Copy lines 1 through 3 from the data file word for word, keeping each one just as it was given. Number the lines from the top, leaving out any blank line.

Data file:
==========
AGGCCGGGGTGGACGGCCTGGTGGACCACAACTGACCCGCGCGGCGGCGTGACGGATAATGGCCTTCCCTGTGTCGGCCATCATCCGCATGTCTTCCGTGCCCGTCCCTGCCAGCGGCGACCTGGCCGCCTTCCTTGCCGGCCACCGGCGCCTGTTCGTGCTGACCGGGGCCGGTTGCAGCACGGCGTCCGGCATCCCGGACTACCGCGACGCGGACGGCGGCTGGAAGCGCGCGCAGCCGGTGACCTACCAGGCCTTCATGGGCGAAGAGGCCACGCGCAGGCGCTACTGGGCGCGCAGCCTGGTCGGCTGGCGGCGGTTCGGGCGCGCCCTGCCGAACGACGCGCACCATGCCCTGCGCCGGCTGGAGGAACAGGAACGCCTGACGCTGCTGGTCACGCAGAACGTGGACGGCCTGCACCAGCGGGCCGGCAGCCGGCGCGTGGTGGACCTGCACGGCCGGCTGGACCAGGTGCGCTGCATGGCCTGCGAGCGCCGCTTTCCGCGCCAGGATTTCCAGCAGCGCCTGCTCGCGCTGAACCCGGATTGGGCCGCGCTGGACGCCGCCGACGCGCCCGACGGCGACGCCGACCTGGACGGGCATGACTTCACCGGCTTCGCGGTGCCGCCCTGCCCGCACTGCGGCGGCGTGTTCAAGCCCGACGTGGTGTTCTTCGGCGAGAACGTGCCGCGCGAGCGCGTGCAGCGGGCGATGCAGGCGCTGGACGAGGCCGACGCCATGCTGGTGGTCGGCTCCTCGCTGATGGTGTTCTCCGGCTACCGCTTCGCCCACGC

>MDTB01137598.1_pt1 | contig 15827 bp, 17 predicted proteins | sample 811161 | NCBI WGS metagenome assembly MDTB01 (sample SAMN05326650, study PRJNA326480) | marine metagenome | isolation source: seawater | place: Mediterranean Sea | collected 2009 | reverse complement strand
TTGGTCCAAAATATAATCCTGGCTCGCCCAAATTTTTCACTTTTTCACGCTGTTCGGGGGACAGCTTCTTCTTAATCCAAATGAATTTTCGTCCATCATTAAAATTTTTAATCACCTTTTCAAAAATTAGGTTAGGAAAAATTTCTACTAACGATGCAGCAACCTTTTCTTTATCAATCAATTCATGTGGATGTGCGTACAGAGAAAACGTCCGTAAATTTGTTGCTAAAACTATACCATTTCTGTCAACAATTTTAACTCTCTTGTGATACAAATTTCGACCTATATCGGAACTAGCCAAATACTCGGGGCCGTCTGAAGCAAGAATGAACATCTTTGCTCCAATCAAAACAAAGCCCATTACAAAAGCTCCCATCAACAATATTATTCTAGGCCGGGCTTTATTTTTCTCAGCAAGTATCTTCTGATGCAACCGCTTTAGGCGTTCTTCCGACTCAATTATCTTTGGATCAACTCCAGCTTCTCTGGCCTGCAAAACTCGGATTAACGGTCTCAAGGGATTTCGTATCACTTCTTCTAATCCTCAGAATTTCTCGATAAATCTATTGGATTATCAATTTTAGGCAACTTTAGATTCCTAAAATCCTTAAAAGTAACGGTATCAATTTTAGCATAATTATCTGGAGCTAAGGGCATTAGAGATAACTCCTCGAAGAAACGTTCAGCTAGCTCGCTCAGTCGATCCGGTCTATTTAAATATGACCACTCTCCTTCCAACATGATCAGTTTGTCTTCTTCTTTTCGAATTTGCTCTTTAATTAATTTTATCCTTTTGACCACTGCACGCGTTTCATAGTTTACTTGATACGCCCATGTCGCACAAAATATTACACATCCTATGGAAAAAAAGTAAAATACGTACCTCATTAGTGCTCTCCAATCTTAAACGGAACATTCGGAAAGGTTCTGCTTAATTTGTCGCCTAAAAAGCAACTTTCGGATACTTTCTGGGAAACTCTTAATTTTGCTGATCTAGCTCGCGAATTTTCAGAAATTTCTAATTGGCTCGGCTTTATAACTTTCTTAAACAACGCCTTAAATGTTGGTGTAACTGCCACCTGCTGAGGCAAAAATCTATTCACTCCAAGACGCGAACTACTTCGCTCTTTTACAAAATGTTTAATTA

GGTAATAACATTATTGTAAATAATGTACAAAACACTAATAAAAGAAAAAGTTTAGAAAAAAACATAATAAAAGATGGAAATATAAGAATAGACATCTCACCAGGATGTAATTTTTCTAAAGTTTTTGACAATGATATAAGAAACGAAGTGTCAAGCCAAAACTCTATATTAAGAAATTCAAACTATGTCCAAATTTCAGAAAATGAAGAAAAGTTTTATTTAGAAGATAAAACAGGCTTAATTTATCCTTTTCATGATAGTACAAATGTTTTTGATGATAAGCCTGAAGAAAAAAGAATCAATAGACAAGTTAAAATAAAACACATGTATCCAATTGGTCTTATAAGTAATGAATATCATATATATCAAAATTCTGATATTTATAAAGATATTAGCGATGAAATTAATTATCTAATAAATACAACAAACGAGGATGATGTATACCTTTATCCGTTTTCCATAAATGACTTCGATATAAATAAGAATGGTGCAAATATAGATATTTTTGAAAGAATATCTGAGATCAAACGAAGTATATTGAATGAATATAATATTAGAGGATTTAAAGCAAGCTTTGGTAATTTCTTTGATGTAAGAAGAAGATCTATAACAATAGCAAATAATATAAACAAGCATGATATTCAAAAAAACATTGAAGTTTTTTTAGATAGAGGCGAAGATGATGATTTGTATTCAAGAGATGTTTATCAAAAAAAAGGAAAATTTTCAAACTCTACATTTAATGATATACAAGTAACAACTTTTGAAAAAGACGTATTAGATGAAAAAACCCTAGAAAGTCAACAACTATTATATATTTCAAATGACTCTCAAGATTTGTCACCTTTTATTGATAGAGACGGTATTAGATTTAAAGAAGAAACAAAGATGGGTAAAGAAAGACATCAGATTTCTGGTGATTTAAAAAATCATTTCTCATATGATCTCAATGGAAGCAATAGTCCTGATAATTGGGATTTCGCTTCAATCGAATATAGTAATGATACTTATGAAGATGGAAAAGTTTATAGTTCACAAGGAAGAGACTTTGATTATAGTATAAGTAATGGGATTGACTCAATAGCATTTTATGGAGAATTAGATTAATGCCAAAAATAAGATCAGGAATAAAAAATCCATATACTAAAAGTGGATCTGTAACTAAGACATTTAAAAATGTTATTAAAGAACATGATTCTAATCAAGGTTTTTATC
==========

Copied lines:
AGGCCGGGGTGGACGGCCTGGTGGACCACAACTGACCCGCGCGGCGGCGTGACGGATAATGGCCTTCCCTGTGTCGGCCATCATCCGCATGTCTTCCGTGCCCGTCCCTGCCAGCGGCGACCTGGCCGCCTTCCTTGCCGGCCACCGGCGCCTGTTCGTGCTGACCGGGGCCGGTTGCAGCACGGCGTCCGGCATCCCGGACTACCGCGACGCGGACGGCGGCTGGAAGCGCGCGCAGCCGGTGACCTACCAGGCCTTCATGGGCGAAGAGGCCACGCGCAGGCGCTACTGGGCGCGCAGCCTGGTCGGCTGGCGGCGGTTCGGGCGCGCCCTGCCGAACGACGCGCACCATGCCCTGCGCCGGCTGGAGGAACAGGAACGCCTGACGCTGCTGGTCACGCAGAACGTGGACGGCCTGCACCAGCGGGCCGGCAGCCGGCGCGTGGTGGACCTGCACGGCCGGCTGGACCAGGTGCGCTGCATGGCCTGCGAGCGCCGCTTTCCGCGCCAGGATTTCCAGCAGCGCCTGCTCGCGCTGAACCCGGATTGGGCCGCGCTGGACGCCGCCGACGCGCCCGACGGCGACGCCGACCTGGACGGGCATGACTTCACCGGCTTCGCGGTGCCGCCCTGCCCGCACTGCGGCGGCGTGTTCAAGCCCGACGTGGTGTTCTTCGGCGAGAACGTGCCGCGCGAGCGCGTGCAGCGGGCGATGCAGGCGCTGGACGAGGCCGACGCCATGCTGGTGGTCGGCTCCTCGCTGATGGTGTTCTCCGGCTACCGCTTCGCCCACGC

>MDTB01137598.1_pt1 | contig 15827 bp, 17 predicted proteins | sample 811161 | NCBI WGS metagenome assembly MDTB01 (sample SAMN05326650, study PRJNA326480) | marine metagenome | isolation source: seawater | place: Mediterranean Sea | collected 2009 | reverse complement strand
TTGGTCCAAAATATAATCCTGGCTCGCCCAAATTTTTCACTTTTTCACGCTGTTCGGGGGACAGCTTCTTCTTAATCCAAATGAATTTTCGTCCATCATTAAAATTTTTAATCACCTTTTCAAAAATTAGGTTAGGAAAAATTTCTACTAACGATGCAGCAACCTTTTCTTTATCAATCAATTCATGTGGATGTGCGTACAGAGAAAACGTCCGTAAATTTGTTGCTAAAACTATACCATTTCTGTCAACAATTTTAACTCTCTTGTGATACAAATTTCGACCTATATCGGAACTAGCCAAATACTCGGGGCCGTCTGAAGCAAGAATGAACATCTTTGCTCCAATCAAAACAAAGCCCATTACAAAAGCTCCCATCAACAATATTATTCTAGGCCGGGCTTTATTTTTCTCAGCAAGTATCTTCTGATGCAACCGCTTTAGGCGTTCTTCCGACTCAATTATCTTTGGATCAACTCCAGCTTCTCTGGCCTGCAAAACTCGGATTAACGGTCTCAAGGGATTTCGTATCACTTCTTCTAATCCTCAGAATTTCTCGATAAATCTATTGGATTATCAATTTTAGGCAACTTTAGATTCCTAAAATCCTTAAAAGTAACGGTATCAATTTTAGCATAATTATCTGGAGCTAAGGGCATTAGAGATAACTCCTCGAAGAAACGTTCAGCTAGCTCGCTCAGTCGATCCGGTCTATTTAAATATGACCACTCTCCTTCCAACATGATCAGTTTGTCTTCTTCTTTTCGAATTTGCTCTTTAATTAATTTTATCCTTTTGACCACTGCACGCGTTTCATAGTTTACTTGATACGCCCATGTCGCACAAAATATTACACATCCTATGGAAAAAAAGTAAAATACGTACCTCATTAGTGCTCTCCAATCTTAAACGGAACATTCGGAAAGGTTCTGCTTAATTTGTCGCCTAAAAAGCAACTTTCGGATACTTTCTGGGAAACTCTTAATTTTGCTGATCTAGCTCGCGAATTTTCAGAAATTTCTAATTGGCTCGGCTTTATAACTTTCTTAAACAACGCCTTAAATGTTGGTGTAACTGCCACCTGCTGAGGCAAAAATCTATTCACTCCAAGACGCGAACTACTTCGCTCTTTTACAAAATGTTTAATTA